It’s been a while since I’ve done a poetry video for my blog so, with Easter and spring and a smidgen of hope in the air, here’s a new one – Charlie Comes to the Mountain. I wrote it last year when we went to the Brecon Beacons in South Wales and took a family hike up Hay Bluff. It was a gorgeous day, baking hot, and there was a boy racing up the mountain, leaving his anxious siblings behind. I’d had the last line of the poem in my head for a long time, but it found its home in Charlie. Have a good Easter.
This is a new poem, so not in any collection yet – but click below if you want to find out more about my previous poetry books:
OK, so technically National Poetry Day was yesterday and I missed doing this Poetry Playlist post due to juggling 101 other things!
Whilst I love reading poetry on the page, it’s important to recognise that it developed from oral traditions, a means of passing down the values, wisdom and playfulness of humanity from one generation to the next before writing became common.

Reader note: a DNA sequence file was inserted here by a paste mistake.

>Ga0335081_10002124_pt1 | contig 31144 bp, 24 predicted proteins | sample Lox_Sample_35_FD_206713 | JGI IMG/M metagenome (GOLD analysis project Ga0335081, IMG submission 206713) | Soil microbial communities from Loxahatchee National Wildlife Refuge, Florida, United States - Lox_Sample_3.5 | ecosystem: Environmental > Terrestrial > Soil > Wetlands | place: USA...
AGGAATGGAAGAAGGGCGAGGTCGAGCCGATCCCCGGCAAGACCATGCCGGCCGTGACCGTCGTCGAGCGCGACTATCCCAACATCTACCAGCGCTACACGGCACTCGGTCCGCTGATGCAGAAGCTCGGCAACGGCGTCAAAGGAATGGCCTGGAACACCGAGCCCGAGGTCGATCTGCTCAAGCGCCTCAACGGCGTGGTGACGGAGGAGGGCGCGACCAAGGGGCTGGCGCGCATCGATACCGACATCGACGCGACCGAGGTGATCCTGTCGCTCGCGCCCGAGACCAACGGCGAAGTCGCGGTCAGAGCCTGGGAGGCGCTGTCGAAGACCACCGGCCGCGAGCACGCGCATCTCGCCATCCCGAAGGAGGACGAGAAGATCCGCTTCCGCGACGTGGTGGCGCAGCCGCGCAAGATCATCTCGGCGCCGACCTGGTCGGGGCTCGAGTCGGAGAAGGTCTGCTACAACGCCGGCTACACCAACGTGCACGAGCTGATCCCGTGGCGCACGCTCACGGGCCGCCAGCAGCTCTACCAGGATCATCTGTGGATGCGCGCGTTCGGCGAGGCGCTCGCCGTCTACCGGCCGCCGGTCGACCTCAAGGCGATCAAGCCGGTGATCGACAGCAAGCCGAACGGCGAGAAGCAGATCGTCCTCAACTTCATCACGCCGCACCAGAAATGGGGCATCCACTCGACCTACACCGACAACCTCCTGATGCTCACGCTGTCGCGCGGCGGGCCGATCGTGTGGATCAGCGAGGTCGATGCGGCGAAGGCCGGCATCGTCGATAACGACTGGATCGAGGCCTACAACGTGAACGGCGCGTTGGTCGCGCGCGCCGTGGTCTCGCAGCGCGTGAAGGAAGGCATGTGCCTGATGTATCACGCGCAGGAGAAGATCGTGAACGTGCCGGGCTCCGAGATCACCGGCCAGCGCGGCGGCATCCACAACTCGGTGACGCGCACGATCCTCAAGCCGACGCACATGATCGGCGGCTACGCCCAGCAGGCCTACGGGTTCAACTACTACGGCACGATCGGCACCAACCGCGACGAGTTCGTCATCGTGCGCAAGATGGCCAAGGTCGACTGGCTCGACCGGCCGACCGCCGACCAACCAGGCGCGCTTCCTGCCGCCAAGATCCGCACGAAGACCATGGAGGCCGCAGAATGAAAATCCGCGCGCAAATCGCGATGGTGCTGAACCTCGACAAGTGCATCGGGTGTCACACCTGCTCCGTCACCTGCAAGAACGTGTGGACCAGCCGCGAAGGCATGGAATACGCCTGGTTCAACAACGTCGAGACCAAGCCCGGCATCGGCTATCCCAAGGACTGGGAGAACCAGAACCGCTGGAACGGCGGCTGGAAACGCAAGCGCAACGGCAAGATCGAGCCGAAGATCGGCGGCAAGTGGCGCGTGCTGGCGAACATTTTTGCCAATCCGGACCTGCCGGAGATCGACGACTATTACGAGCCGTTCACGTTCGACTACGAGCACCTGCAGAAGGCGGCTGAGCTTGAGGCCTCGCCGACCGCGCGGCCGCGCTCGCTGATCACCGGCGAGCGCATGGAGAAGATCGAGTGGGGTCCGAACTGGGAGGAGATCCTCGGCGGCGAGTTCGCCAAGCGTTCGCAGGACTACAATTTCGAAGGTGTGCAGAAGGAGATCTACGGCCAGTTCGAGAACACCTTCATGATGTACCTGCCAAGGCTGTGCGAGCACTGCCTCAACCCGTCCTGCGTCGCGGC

So for me poetry exists in two very distinct states. The poem on the page, which emanates its power in a wonderful, still silence (if it’s good!) And then there’s the poem as read by the poet or avid reader, which can take on a wholly different feel. The pacing and the length of the end-of-line pause, the emphasis of certain words, the catching of the poem’s rhythm. All are shaped by the personal interpretation of the out-loud reader.
I’ve done quite a few poetry readings in the past – at festivals, schools, pubs and in such illustrious venues as the basement of the Troubador Cafe in Old Brompton Road, where Bob Dylan and the Rolling Stones played (and Ed Sheeran and Laura Marling for you young folk!). But with Covid there’s much fewer chances of doing live readings, so why not take a look at this Poetry Playlist I’ve put together? In it, you’ll find me reading six of my favourite poems from my two collections, Up in the Air and The Things We Thought Were Beautiful.
And if they inspire you to read more, the books are available here:
Today I’m reading a short excerpt from The Unknown Realms, the last book in my mystery adventure series, The Secret of the Tirthas. It’s the moment a Venetian boy, Alessandro, sees the hero, Lizzie Jones, emerge from one of the magical portals, or tirthas, with a very unusual – and frightening – companion. I won’t give any more away for those of you who haven’t read the previous books!
If you enjoyed this reading from The Unknown Realms click below to find out more; or, if you’ve not yet started the series, click on The City of Light.
To learn about the magical garden of rooms that inspired the series go here, and about the real City of Light in India go here.